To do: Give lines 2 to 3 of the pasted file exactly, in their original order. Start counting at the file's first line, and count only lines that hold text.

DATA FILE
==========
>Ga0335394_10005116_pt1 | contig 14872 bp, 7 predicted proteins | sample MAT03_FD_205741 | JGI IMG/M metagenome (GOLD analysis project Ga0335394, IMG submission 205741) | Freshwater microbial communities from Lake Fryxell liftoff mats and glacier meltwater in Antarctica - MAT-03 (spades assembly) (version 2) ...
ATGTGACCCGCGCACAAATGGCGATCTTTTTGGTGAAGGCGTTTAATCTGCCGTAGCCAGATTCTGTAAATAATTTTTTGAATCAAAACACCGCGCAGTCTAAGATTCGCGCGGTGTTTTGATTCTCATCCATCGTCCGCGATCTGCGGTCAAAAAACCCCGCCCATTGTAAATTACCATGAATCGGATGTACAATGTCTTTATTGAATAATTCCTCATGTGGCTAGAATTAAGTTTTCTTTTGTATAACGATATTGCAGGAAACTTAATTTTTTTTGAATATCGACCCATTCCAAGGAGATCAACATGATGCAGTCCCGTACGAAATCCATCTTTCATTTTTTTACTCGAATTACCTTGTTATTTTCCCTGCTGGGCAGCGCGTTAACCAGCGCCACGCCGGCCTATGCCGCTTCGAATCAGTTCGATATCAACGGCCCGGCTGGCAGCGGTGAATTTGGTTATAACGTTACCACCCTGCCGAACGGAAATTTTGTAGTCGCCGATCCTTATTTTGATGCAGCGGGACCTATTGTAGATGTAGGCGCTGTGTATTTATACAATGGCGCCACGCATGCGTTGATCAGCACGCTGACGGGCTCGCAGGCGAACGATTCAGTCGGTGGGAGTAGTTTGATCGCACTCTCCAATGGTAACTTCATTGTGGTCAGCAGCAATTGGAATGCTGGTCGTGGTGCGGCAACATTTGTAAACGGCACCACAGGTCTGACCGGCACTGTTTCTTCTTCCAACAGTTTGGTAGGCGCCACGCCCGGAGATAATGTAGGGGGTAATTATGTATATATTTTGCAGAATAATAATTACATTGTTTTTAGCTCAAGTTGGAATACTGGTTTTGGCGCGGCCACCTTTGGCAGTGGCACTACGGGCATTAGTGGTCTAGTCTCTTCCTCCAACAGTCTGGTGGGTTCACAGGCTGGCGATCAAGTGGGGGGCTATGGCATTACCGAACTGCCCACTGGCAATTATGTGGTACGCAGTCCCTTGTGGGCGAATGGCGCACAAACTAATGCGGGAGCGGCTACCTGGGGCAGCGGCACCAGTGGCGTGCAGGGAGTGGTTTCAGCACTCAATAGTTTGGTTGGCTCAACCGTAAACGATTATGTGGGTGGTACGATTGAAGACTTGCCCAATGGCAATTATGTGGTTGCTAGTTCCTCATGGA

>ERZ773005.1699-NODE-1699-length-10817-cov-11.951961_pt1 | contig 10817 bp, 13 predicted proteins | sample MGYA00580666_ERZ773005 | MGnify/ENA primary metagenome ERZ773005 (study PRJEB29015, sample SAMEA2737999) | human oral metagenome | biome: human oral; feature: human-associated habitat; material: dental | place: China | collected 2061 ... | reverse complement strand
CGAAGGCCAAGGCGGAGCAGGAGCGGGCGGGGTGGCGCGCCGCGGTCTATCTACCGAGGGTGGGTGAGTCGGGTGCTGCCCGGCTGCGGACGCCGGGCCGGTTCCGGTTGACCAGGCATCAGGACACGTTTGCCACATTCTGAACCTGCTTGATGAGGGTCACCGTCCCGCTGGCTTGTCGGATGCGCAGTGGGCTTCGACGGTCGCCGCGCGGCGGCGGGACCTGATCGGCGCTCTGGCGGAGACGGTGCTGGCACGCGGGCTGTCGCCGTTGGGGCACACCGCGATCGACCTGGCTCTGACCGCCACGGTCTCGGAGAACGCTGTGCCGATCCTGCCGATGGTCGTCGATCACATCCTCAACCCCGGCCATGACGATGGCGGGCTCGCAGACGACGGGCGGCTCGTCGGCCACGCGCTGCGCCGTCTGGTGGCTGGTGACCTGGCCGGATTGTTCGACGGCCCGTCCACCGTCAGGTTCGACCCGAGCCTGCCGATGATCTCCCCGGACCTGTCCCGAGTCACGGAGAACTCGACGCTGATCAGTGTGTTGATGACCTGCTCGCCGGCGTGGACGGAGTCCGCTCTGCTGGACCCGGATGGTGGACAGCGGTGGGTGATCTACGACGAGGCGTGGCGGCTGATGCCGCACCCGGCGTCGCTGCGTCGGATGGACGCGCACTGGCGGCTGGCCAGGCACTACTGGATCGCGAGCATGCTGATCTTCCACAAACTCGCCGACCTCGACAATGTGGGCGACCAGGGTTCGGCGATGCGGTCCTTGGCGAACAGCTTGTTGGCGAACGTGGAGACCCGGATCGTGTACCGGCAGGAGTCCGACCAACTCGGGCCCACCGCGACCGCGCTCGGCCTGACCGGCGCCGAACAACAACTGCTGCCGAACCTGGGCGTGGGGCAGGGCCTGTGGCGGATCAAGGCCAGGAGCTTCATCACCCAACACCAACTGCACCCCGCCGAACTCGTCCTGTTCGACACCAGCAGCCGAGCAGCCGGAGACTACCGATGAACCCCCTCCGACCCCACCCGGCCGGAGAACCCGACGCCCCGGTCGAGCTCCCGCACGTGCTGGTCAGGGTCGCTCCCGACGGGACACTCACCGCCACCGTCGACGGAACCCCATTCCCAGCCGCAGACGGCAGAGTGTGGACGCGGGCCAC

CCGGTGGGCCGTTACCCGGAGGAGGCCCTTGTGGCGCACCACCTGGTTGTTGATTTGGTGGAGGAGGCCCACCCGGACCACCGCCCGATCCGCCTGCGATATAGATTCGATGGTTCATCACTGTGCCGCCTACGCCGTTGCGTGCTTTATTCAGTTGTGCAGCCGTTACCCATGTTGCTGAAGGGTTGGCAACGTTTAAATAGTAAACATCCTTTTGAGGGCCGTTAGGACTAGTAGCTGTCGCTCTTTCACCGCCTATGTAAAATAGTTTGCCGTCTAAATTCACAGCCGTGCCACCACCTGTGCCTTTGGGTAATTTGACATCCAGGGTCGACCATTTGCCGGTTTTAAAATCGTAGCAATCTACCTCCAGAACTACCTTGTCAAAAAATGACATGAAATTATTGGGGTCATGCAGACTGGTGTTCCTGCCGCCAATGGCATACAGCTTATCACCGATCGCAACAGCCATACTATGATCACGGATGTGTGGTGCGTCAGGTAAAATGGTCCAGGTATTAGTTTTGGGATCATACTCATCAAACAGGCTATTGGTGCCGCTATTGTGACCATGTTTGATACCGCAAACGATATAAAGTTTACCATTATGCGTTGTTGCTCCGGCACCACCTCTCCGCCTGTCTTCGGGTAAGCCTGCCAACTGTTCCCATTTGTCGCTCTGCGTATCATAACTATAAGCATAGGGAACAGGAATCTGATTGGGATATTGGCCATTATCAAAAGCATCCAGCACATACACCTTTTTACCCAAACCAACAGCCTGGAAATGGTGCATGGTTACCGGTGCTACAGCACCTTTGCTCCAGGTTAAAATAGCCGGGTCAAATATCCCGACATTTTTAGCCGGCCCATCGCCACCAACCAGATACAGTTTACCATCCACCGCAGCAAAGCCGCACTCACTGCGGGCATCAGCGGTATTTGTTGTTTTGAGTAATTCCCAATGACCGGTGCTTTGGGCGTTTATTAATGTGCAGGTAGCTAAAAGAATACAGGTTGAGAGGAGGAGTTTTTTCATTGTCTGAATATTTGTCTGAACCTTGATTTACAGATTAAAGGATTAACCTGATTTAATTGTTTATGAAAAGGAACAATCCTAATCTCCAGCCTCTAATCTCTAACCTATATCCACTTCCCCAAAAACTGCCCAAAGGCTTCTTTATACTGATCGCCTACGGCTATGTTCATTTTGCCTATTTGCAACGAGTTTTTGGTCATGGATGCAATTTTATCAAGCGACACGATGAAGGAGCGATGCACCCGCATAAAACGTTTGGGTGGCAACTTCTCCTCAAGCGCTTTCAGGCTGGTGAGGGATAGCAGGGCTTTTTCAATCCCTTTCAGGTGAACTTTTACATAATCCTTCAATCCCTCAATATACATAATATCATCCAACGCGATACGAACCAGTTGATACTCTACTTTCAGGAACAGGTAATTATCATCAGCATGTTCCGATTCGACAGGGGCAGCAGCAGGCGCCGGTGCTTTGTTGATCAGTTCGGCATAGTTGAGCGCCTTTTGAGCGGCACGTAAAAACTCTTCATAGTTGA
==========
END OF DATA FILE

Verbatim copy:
ATGTGACCCGCGCACAAATGGCGATCTTTTTGGTGAAGGCGTTTAATCTGCCGTAGCCAGATTCTGTAAATAATTTTTTGAATCAAAACACCGCGCAGTCTAAGATTCGCGCGGTGTTTTGATTCTCATCCATCGTCCGCGATCTGCGGTCAAAAAACCCCGCCCATTGTAAATTACCATGAATCGGATGTACAATGTCTTTATTGAATAATTCCTCATGTGGCTAGAATTAAGTTTTCTTTTGTATAACGATATTGCAGGAAACTTAATTTTTTTTGAATATCGACCCATTCCAAGGAGATCAACATGATGCAGTCCCGTACGAAATCCATCTTTCATTTTTTTACTCGAATTACCTTGTTATTTTCCCTGCTGGGCAGCGCGTTAACCAGCGCCACGCCGGCCTATGCCGCTTCGAATCAGTTCGATATCAACGGCCCGGCTGGCAGCGGTGAATTTGGTTATAACGTTACCACCCTGCCGAACGGAAATTTTGTAGTCGCCGATCCTTATTTTGATGCAGCGGGACCTATTGTAGATGTAGGCGCTGTGTATTTATACAATGGCGCCACGCATGCGTTGATCAGCACGCTGACGGGCTCGCAGGCGAACGATTCAGTCGGTGGGAGTAGTTTGATCGCACTCTCCAATGGTAACTTCATTGTGGTCAGCAGCAATTGGAATGCTGGTCGTGGTGCGGCAACATTTGTAAACGGCACCACAGGTCTGACCGGCACTGTTTCTTCTTCCAACAGTTTGGTAGGCGCCACGCCCGGAGATAATGTAGGGGGTAATTATGTATATATTTTGCAGAATAATAATTACATTGTTTTTAGCTCAAGTTGGAATACTGGTTTTGGCGCGGCCACCTTTGGCAGTGGCACTACGGGCATTAGTGGTCTAGTCTCTTCCTCCAACAGTCTGGTGGGTTCACAGGCTGGCGATCAAGTGGGGGGCTATGGCATTACCGAACTGCCCACTGGCAATTATGTGGTACGCAGTCCCTTGTGGGCGAATGGCGCACAAACTAATGCGGGAGCGGCTACCTGGGGCAGCGGCACCAGTGGCGTGCAGGGAGTGGTTTCAGCACTCAATAGTTTGGTTGGCTCAACCGTAAACGATTATGTGGGTGGTACGATTGAAGACTTGCCCAATGGCAATTATGTGGTTGCTAGTTCCTCATGGA

>ERZ773005.1699-NODE-1699-length-10817-cov-11.951961_pt1 | contig 10817 bp, 13 predicted proteins | sample MGYA00580666_ERZ773005 | MGnify/ENA primary metagenome ERZ773005 (study PRJEB29015, sample SAMEA2737999) | human oral metagenome | biome: human oral; feature: human-associated habitat; material: dental | place: China | collected 2061 ... | reverse complement strand